Isolation And Control Can Lead To Financial Abuse
Caregivers, Strangers, Domestic Partners, Second Spouses Can All Be Predators
Identifying Signs of Financial Abuse
Elder abuse is often associated with behavior that displays outward signs – bruises from physical violence or insults and threats from verbal assaults, for example, or bedsores or infections from neglect. However, mistreatment and exploitation can target more than your mind and your body. Financial elder abuse can also ruin a senior’s life and leave him or her destitute. If someone is wreaking havoc on your money, you may be feeling the devastating impacts of financial abuse. If you yourself or an older loved is suffering this kind of financial abuse here in Los Angeles or elsewhere in California, call us today. The financial elder abuse attorneys at Evans Law Firm, Inc. represent injured seniors and their families in Los Angeles and throughout California. Our elder abuse litigators can be reach at (415)441-8669.
What is financial abuse?
California law defines financial elder abuse broadly as the taking of any senior’s money or other property for a wrongful use or assisting with that taking. See Cal. Welf. & Inst. Code § 15610.30. Wrongful taking of an older person’s money ranges from outright theft of cash to stolen identity to more subtle takings like selling a senior insurance they do not need or convincing them to grant a Power of Attorney or change their Will to benefit the predator. While many cases of financial fraud and online identity theft involve a criminal you’ve never met, the perpetrator of financial abuse more often involves someone close to you like a caregiver, domestic partner or new girlfriend or boyfriend. Whoever the predator, financial elder abuse cases share common themes. “The hallmark of financial abuse is control and isolation,” says Cliff A. Robb, PhD, faculty director of consumer finance and financial planning at University of Wisconsin-Madison’s School of Human Ecology. “By removing social support, victims have nowhere to turn. If your voice is being minimized or someone is establishing a pattern that isolates you and your ability to acquire and manage your money, you may be a victim.”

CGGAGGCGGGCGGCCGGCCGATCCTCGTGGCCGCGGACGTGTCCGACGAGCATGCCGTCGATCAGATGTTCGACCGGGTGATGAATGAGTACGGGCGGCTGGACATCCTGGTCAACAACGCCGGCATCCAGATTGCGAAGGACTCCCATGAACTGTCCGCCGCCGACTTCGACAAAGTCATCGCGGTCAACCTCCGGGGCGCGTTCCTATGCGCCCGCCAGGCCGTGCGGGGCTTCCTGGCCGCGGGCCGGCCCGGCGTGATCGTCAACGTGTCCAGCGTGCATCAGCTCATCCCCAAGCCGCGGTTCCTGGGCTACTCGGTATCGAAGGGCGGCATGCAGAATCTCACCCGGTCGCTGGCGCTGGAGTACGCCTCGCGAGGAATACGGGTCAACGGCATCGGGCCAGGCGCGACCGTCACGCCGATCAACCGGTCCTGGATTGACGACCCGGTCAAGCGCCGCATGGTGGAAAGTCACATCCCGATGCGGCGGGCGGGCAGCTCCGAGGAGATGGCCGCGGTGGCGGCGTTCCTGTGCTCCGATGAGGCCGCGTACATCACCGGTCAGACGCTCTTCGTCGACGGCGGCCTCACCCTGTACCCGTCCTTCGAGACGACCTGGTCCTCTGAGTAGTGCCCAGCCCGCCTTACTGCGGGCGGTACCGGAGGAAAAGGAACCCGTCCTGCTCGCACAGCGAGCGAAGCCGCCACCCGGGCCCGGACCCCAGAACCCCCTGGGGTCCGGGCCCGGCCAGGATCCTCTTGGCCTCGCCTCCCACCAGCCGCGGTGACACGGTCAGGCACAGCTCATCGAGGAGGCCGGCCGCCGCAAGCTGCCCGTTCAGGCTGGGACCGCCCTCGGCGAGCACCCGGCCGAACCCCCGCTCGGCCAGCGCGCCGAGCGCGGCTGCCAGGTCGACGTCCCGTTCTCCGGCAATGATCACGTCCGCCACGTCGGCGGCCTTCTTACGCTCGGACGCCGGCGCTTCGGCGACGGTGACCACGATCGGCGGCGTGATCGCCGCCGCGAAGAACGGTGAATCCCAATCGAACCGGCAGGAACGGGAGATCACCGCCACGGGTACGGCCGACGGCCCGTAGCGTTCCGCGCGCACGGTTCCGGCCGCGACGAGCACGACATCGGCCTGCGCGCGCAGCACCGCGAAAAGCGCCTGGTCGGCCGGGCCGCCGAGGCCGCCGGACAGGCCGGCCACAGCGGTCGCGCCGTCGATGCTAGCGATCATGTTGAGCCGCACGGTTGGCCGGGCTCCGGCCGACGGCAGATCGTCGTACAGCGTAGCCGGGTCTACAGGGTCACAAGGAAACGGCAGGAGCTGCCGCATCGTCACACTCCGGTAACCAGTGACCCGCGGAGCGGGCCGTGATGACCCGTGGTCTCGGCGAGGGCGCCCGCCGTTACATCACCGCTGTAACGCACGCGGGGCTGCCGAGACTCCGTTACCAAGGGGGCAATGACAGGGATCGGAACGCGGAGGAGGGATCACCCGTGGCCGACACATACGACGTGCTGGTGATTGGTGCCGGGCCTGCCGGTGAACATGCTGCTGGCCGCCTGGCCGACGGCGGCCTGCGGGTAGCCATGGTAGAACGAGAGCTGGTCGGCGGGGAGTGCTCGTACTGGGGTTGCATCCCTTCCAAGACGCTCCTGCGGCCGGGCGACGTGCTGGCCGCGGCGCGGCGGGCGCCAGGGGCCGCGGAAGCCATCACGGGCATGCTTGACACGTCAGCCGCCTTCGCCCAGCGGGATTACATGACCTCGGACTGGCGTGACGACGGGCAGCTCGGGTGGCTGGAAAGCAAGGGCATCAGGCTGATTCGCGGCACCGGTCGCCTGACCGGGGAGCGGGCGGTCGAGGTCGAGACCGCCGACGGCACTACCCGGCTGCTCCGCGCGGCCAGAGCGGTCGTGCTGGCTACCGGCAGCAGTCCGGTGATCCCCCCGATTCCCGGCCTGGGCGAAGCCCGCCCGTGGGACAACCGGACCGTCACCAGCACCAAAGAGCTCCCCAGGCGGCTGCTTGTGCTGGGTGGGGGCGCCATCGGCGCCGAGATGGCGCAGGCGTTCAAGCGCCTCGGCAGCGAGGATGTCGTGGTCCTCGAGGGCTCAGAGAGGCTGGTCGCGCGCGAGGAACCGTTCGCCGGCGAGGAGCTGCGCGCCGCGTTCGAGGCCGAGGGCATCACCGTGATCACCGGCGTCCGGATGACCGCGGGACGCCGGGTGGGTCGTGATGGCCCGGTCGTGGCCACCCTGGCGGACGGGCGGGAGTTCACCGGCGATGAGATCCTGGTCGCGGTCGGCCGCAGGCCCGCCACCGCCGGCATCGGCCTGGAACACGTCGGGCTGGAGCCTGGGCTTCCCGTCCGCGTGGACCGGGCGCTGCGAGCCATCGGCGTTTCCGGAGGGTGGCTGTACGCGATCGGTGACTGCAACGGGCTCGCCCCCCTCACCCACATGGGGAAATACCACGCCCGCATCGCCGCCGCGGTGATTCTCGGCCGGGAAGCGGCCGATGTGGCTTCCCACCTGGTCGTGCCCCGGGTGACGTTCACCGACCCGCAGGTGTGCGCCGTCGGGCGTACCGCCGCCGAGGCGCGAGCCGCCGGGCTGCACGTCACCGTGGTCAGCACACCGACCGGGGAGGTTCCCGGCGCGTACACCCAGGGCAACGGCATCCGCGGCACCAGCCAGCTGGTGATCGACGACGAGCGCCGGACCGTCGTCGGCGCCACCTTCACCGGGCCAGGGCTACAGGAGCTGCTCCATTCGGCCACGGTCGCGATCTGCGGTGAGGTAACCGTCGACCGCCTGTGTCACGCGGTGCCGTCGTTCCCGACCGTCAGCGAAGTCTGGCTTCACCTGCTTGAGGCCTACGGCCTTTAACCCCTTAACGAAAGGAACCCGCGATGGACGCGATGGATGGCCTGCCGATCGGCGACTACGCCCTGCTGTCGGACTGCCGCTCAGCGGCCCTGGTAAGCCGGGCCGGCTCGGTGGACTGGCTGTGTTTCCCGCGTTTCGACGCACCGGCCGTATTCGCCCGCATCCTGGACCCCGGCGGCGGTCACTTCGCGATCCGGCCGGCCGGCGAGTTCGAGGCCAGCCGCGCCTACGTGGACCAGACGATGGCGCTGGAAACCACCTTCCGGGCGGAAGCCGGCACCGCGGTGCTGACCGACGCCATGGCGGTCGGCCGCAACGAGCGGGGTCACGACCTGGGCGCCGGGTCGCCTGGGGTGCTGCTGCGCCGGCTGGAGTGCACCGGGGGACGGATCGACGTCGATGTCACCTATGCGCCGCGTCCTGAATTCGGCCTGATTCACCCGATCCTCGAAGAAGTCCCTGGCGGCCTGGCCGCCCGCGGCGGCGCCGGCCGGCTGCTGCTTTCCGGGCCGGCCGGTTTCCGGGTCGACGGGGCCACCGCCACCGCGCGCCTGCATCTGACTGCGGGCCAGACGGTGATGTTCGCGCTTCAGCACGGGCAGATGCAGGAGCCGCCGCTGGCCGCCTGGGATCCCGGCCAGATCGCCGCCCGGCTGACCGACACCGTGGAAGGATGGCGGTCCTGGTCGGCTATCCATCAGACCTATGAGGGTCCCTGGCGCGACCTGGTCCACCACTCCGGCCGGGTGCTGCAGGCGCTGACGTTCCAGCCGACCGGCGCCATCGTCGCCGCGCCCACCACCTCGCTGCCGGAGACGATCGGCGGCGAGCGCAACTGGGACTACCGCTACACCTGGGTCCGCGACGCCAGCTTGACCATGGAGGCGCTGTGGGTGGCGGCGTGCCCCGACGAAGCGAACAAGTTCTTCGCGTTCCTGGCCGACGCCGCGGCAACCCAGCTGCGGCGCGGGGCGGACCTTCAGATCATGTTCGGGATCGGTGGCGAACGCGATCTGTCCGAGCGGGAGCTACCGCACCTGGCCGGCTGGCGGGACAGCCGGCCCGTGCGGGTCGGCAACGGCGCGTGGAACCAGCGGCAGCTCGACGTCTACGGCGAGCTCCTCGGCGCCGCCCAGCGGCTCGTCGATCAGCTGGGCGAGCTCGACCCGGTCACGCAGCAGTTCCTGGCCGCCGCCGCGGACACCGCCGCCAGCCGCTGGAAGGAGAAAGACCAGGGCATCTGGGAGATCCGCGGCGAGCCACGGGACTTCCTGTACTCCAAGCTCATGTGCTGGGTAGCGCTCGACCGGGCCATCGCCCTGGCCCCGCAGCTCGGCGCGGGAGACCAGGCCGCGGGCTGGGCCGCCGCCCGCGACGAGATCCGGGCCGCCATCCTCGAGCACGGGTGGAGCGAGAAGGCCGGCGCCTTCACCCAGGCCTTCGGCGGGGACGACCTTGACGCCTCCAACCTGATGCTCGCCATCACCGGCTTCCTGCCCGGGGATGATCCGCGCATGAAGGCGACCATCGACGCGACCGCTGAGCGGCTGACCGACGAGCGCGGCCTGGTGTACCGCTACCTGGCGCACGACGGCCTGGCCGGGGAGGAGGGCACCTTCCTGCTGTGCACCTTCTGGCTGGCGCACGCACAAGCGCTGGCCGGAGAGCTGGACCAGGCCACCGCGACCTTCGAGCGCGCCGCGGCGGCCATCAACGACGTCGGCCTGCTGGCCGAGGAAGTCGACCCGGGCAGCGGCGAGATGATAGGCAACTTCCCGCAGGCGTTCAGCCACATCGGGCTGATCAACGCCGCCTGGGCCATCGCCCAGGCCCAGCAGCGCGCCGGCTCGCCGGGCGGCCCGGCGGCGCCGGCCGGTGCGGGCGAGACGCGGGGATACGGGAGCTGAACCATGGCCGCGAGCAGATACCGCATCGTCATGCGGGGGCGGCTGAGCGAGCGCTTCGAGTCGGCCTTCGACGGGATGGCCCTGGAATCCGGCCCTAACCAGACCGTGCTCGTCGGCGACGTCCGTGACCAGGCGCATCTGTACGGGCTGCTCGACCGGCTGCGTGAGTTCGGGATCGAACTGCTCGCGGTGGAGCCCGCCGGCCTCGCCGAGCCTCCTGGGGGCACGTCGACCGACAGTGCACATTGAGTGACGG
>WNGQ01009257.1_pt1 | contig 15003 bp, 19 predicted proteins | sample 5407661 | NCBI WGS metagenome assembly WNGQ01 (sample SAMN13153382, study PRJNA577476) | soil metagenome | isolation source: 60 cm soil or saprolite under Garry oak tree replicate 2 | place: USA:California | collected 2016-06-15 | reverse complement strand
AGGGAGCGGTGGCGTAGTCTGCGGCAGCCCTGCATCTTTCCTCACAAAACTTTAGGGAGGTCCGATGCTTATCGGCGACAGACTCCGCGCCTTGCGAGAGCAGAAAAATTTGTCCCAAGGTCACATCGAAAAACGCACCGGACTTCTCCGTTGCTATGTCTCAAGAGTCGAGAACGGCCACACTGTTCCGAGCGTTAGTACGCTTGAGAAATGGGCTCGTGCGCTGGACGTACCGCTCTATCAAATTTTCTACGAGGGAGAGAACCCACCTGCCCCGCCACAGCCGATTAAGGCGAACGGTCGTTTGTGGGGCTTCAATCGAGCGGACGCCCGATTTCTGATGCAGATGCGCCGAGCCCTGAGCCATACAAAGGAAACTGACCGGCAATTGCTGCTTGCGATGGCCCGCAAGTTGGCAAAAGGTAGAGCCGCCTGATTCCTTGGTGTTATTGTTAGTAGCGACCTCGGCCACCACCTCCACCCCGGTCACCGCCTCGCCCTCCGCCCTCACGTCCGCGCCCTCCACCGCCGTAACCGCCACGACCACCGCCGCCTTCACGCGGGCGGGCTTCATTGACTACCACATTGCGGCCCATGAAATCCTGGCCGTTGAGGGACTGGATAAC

Watching for Signs of Financial Elder Abuse
Isolation, control, dependency and money problems can all be indications that a senior may be subject to financial abuse. If you have a senior loved one living alone or with a caregiver or new life partner, you will know best what may trouble you. But here are a few telltale signs you may want to watch out for:
- New bank accounts the senior and family member can’t access
- Changes in where Social Security and retirement checks are deposited
- Unpaid care or utility bills
- Sudden increase in ATM withdrawals or unfamiliar purchases or spending habits.
- New friends or “advisors” whom you have never heard of in your loved one’s life before.
- Credit cards maxed out, used without permission, unpaid or otherwise harming an older person’s credit score
- Coercing a senior to make gifts or advance loans
- Changes in trusts, Wills, Powers of Attorney or other important legal documents
- Refusing to provide money for necessary or shared expenses like food, clothing, transportation, medical care or medicine
If your older loved one has in-home assistance, always vet the individual (and their agency) before they ever come inside. If the caregiver is coming to you through an agency, check out the agency’s track record too. Agencies may do very little to vet their own aides, and that can be a real problem. Once a caregiver is in the home, keep valuables locked up and do not have cash, credit cards or confidential information near at hand. Call your loved on frequently and speak to them alone; tell them to take your call privately and out of earshot of the caregiver. The senior may be intimidated to speak candidly in front of someone they fear. Never ever let a senior give a caregiver a Power of Attorney.
Ingrid M. Evans and our other elder abuse attorneys represent seniors in Los Angeles and throughout California who are victims of any kind of elder abuse, including financial elder abuse. Ingrid and our other elder abuse attorneys can be reached at (415) 441-8669, or by email at firstname.lastname@example.org. Ingrid and her team of financial elder abuse attorneys will pursue all remedies available to you or your injured senior loved one including getting stolen money back (restitution), undoing any trusts or contracts the abuser may have fraudulently created (rescissions), damages for pain and suffering, and an award of the attorneys’ fees and expenses you’ve incurred in bringing your case.